Jambay Lhakhang Temple, Jakar

#4 of 10 in Things to do in Bumthang District
The Jambay Temple or Temple of Maitreya is located in Bumthang (Jakar) in Bhutan, and is said to be one of the 108 temples built by Tibetan King Songtsän Gampo in 659 CE on a single day, to pin down an ogress to earth forever.
It was divined that the supine demoness was causing obstruction to the spread of Buddhism, and temples were constructed on her body parts that spread across Tibet, Bhutan and the borderlands. The best known of these temples are Jokhang in Lhasa, Kichu in Paro, Bhutan and Jambay Lhakhang in Bumthang District, Bhutan.
Other, lesser-known temples in Bhutan have been destroyed, but it is believed that, among others, Kongchogsum in Bumthang, Khaine in Lhuntse and two temples in Haa District may have part of these 108 temples. Jambay Lhakhang was visited by Padmasambhava and restored by King Sindhu Raja after the former returned his life force. It has been repaired and rebuilt several times over time.
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  • The Jambay Lhakhang) or Temple of Maitreya is located in Bumthang (Jakar) in Bhutan, and is said to be one of the 108 temples built by Tibetan King Songtsen Gampo in 659 CE on a single day, to pin dow...  more »
  • Very old temple but well maintained. Only suggestion go there with a professional guide to learn about the rich history of this place and hear interesting anecdotes.  more »
  • Old Buddhist temple attended festival.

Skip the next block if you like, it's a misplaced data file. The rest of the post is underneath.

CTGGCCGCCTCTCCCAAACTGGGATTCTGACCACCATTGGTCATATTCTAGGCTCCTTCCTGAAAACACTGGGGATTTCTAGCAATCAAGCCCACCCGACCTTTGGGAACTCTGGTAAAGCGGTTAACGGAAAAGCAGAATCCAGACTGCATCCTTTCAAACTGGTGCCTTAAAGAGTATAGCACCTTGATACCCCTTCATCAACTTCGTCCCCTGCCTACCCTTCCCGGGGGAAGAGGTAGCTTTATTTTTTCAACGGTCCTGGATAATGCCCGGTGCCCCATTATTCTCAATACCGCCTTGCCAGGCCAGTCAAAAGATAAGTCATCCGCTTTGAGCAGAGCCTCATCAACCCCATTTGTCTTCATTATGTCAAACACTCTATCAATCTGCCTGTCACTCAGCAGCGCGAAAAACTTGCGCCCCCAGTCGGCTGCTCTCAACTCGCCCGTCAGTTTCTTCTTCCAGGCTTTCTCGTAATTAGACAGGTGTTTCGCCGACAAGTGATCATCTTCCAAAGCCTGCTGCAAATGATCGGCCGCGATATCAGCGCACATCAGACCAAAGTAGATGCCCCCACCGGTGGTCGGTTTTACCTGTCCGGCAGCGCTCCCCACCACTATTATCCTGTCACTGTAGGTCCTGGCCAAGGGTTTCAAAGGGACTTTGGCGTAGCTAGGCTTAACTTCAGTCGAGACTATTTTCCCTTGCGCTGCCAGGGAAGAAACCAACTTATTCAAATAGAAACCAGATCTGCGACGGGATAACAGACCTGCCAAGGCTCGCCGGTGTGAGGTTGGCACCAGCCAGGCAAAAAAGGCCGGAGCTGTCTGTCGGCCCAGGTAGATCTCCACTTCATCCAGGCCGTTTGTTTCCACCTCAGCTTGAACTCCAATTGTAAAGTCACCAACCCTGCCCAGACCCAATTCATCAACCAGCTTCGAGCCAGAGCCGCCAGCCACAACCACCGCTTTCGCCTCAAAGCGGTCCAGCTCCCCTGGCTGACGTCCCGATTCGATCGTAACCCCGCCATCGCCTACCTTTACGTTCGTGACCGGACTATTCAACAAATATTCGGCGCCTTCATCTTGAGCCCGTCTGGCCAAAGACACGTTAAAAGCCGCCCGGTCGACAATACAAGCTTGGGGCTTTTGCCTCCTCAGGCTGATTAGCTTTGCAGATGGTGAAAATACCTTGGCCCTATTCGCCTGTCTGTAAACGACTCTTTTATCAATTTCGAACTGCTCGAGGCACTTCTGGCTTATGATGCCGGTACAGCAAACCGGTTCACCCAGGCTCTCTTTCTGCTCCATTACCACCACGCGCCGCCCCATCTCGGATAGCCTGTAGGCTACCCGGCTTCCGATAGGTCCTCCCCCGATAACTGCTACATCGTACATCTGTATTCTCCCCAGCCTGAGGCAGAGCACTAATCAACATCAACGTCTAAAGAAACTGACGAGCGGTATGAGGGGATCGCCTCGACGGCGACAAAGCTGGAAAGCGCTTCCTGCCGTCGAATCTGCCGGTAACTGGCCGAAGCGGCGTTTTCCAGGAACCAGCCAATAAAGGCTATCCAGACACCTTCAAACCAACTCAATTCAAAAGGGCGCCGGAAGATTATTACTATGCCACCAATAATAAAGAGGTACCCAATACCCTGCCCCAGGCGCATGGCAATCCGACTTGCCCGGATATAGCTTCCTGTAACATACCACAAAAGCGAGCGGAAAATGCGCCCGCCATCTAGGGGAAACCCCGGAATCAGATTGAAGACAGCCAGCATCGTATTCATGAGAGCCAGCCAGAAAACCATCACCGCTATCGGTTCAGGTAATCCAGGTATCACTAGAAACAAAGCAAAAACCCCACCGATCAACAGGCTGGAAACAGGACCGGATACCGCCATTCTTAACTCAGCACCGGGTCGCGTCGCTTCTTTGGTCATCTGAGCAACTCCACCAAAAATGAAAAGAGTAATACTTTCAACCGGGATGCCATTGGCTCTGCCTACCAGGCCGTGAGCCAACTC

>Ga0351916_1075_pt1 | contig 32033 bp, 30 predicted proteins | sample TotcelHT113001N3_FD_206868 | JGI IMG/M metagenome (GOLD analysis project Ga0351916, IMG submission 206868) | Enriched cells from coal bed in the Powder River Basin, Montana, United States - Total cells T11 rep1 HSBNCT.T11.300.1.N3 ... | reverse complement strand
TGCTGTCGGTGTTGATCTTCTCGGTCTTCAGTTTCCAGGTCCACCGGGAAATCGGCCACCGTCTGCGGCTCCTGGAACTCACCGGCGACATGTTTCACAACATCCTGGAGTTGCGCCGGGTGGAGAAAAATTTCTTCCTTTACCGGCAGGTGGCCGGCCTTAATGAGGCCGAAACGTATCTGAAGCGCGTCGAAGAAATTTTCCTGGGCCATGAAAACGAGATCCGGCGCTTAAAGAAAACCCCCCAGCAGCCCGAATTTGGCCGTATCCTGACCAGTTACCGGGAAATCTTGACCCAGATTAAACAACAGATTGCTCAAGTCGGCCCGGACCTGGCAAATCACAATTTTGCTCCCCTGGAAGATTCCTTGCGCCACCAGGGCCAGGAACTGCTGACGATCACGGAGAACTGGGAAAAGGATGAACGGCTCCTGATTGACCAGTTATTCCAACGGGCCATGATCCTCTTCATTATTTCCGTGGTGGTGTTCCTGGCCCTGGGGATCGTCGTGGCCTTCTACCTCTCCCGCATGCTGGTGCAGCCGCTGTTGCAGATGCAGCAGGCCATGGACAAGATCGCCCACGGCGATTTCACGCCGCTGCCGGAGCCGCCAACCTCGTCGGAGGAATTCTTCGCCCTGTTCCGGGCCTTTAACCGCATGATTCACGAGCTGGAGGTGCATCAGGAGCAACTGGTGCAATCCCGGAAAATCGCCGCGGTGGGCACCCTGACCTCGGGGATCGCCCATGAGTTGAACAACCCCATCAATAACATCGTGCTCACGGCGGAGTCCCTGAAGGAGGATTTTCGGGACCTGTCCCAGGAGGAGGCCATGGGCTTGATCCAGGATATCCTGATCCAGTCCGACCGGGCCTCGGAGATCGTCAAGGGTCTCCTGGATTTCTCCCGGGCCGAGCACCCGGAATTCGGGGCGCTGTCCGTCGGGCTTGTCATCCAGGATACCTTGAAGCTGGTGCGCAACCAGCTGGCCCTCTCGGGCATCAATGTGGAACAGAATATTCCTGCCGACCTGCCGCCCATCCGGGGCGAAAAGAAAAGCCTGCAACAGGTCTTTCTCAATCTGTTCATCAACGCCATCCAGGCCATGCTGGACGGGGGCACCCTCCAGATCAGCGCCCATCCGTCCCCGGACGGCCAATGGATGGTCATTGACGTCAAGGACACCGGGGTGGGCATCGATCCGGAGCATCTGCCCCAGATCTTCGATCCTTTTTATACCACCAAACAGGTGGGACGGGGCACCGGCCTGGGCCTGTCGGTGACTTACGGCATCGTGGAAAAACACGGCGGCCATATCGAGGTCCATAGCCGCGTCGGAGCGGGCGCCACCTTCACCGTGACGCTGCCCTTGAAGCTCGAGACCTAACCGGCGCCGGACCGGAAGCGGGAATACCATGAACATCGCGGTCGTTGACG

• Description Jampa lhakhang is a walled one-storey low complex built on a plateau above the river Chamkhar. It is one kilometer south of Kuje monastic complex and four kilometers north of the district headquarter. Like any ancient temple in the Tibetan cultural area, the main sanctuary consisted of a small central shrine with a circumambulation path. It was enclosed and surrounded by other temples which were built at the turn of the 20th century forming an inner courtyard. Four chortens (stupa), each of a different color are built at the corners of the enclosure. History Like Kyichu Lhakhang in the Paro valley, this temple is said to be the first that King Songtsen Gampo of Tibet constructed in Bhutan in the seventh Century. It is one of the 108 temples built by him throughout Tibet and theHimalayas to overcome a giant demoness. While Kyichu Lhakhang was erected on the demoness’s left foot, and was one of the temples built ‘to subjugate regions beyond the frontiers’, Jampa Lhakhang was placed on the left knee and was one of the temples built ‘to subjugate the frontiers’. When Guru Rinpoche came to Bhutan, it is said that he preached the teachings of the Kagye cycle to King Sendhaka and his court from the roof of the temple. In addition to the main sanctuary containing the statue of Jampa, four more sanctuaries were added after the middle of the 19th century, creating a closed courtyard in front of the main sanctuary. The exact dates of the founding and restoration of the different sanctuaries are not clear, except that the whole complex was partially restored by Gongsa Ugyen Wangchuck’s brother-in-law, the Jakar Dzongpon, Chime Dorje, in 1905. Outside the temple, a long building was erected in 1999 to serve as an assembly place during the great annual prayer (Monlam Chenmo) instituted that year, and it is in front of this building that, in the autumn, the Jampa lhakhang festival (Grub/Drup) takes place. More buildings were added in 2005. Source: Bhutan Cultural Atlas
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